Psychology is primarily concerned with what organisms (people and animals) do-that is, how they behave. But, as we saw in my other articles, there are many different types of psychologists, and they take different approaches to this concern. One major difference is in their attitude toward studying what is inside an organism-in particular, the anatomy (structure) and physiology (functioning) of its nervous system. The two most extreme points of view are held by the behaviorists on the one hand and the philological psychologists on the other.
The behaviorists, led by B.F. Skinner, maintain that what goes on inside an organism is none of their concern. They believe that a psychologist should try to predict an organism’s response in a given situation on the basis of its past experiences, and never mind what goes on underneath its skin. This is sometimes called the ”black box” approach because the organism is regarded as being enclosed and concealed-you can expose it to stimuli and record its response. but you can’t open it and look inside. Physiological psychologists adopt the opposite strategy: They are primarily interested in what’s inside the black box. The assumption is that an organism’s behavior will become predictable when enough is known about its anatomy and physiology.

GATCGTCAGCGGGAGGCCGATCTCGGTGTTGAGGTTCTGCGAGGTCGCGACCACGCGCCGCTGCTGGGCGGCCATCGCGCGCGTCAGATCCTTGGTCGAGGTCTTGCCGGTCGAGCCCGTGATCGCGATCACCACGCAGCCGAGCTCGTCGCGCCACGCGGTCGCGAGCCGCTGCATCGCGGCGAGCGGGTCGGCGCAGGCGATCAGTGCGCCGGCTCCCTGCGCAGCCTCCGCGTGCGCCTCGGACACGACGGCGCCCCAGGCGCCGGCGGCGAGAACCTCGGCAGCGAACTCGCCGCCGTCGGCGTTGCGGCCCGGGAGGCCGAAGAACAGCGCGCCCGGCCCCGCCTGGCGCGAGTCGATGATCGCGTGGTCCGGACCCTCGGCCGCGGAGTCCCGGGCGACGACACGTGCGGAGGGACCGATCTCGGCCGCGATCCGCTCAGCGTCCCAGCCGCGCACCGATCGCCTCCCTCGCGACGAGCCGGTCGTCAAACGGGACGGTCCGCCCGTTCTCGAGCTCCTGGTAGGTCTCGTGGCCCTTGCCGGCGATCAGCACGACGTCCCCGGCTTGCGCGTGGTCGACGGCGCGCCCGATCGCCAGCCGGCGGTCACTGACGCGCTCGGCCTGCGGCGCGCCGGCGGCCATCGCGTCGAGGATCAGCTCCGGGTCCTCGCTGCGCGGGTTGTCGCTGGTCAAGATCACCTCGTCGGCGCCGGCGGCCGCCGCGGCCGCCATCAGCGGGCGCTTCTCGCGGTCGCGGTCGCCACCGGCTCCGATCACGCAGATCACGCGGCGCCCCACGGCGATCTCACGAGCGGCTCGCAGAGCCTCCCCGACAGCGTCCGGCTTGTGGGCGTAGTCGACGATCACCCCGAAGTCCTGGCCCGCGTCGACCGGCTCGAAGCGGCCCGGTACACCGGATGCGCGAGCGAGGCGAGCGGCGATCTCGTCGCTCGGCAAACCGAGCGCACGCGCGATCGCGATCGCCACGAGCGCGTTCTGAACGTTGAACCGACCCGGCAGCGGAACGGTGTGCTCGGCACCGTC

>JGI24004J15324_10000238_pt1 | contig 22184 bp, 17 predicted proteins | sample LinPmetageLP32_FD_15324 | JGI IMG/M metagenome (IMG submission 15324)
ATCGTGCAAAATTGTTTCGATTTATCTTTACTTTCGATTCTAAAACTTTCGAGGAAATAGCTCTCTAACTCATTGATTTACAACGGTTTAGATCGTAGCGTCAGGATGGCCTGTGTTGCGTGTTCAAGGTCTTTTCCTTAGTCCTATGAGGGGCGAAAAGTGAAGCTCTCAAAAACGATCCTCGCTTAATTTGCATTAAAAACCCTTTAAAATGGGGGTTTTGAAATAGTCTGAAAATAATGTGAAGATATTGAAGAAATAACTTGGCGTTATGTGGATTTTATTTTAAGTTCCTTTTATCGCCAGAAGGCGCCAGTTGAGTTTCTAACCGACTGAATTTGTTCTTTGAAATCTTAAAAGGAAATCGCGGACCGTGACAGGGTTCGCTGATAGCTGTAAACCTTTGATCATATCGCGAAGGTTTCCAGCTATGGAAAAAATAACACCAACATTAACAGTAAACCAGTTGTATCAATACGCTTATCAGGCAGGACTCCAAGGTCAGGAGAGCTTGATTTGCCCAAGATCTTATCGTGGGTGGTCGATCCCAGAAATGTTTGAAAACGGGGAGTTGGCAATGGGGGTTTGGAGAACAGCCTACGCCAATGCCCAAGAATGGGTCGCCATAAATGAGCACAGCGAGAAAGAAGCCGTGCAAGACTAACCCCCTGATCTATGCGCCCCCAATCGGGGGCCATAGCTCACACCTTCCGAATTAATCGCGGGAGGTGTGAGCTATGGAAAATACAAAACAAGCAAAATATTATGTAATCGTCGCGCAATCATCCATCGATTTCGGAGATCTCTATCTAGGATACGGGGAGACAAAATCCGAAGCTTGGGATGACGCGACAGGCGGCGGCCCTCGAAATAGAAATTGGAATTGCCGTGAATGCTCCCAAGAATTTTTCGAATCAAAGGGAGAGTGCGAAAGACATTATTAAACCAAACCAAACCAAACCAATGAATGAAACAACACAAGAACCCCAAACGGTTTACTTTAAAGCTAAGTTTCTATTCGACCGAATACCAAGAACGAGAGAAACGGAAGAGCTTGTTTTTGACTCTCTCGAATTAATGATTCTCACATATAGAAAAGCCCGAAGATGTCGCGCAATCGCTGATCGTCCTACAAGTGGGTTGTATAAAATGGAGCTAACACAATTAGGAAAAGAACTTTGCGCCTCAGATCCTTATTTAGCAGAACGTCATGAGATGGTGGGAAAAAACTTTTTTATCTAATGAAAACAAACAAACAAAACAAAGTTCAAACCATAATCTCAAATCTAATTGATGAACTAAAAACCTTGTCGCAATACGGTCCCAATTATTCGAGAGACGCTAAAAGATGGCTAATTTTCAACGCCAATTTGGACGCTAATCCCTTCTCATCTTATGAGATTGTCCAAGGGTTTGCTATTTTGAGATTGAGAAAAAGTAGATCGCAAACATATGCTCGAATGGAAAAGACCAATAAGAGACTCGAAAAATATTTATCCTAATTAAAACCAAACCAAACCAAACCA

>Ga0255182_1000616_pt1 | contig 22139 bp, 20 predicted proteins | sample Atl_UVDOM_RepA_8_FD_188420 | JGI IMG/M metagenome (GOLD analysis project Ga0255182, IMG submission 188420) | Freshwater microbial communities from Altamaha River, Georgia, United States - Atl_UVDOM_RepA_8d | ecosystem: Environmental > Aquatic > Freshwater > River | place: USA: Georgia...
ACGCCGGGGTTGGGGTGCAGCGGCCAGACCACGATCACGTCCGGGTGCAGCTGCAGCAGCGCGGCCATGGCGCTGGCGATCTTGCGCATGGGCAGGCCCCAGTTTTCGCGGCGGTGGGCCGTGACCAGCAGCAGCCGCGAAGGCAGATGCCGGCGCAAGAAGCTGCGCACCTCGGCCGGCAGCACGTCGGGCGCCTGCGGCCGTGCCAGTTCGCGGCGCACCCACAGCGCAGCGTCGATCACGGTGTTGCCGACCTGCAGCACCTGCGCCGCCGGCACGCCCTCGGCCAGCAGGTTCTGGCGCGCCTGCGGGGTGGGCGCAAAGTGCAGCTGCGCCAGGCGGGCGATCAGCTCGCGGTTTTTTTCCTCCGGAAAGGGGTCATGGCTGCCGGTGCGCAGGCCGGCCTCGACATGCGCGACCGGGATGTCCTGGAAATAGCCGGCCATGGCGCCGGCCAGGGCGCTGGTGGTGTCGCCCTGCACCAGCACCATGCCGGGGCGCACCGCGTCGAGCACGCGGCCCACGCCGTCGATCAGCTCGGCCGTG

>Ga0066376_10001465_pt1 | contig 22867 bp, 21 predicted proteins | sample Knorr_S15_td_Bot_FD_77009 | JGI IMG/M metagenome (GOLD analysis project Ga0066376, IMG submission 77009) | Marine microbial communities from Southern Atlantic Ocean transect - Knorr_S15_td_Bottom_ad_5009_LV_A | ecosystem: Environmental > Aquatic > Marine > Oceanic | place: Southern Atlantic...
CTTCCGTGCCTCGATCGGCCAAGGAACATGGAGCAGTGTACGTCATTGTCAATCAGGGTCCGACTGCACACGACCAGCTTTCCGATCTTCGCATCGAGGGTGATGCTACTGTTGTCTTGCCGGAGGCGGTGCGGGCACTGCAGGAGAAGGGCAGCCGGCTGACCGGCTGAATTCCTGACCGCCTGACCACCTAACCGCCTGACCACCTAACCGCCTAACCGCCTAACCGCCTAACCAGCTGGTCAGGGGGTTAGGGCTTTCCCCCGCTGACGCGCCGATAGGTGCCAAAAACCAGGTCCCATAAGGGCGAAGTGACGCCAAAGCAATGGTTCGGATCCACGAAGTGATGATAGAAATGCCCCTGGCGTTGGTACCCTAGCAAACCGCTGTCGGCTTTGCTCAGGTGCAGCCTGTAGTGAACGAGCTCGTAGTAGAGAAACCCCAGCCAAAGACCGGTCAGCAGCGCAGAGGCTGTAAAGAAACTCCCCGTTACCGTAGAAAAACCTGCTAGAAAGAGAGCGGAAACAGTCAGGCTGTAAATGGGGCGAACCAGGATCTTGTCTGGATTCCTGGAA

The two extreme positions can be likened to two ways of learning about a machine such as a car. The first method is to see what happens when you press the various buttons and pedals and when you put (or fail to put) gasoline into the gas tank. The second method is to look under the hood and see which wire is connected to what and which gear turns what other gear.
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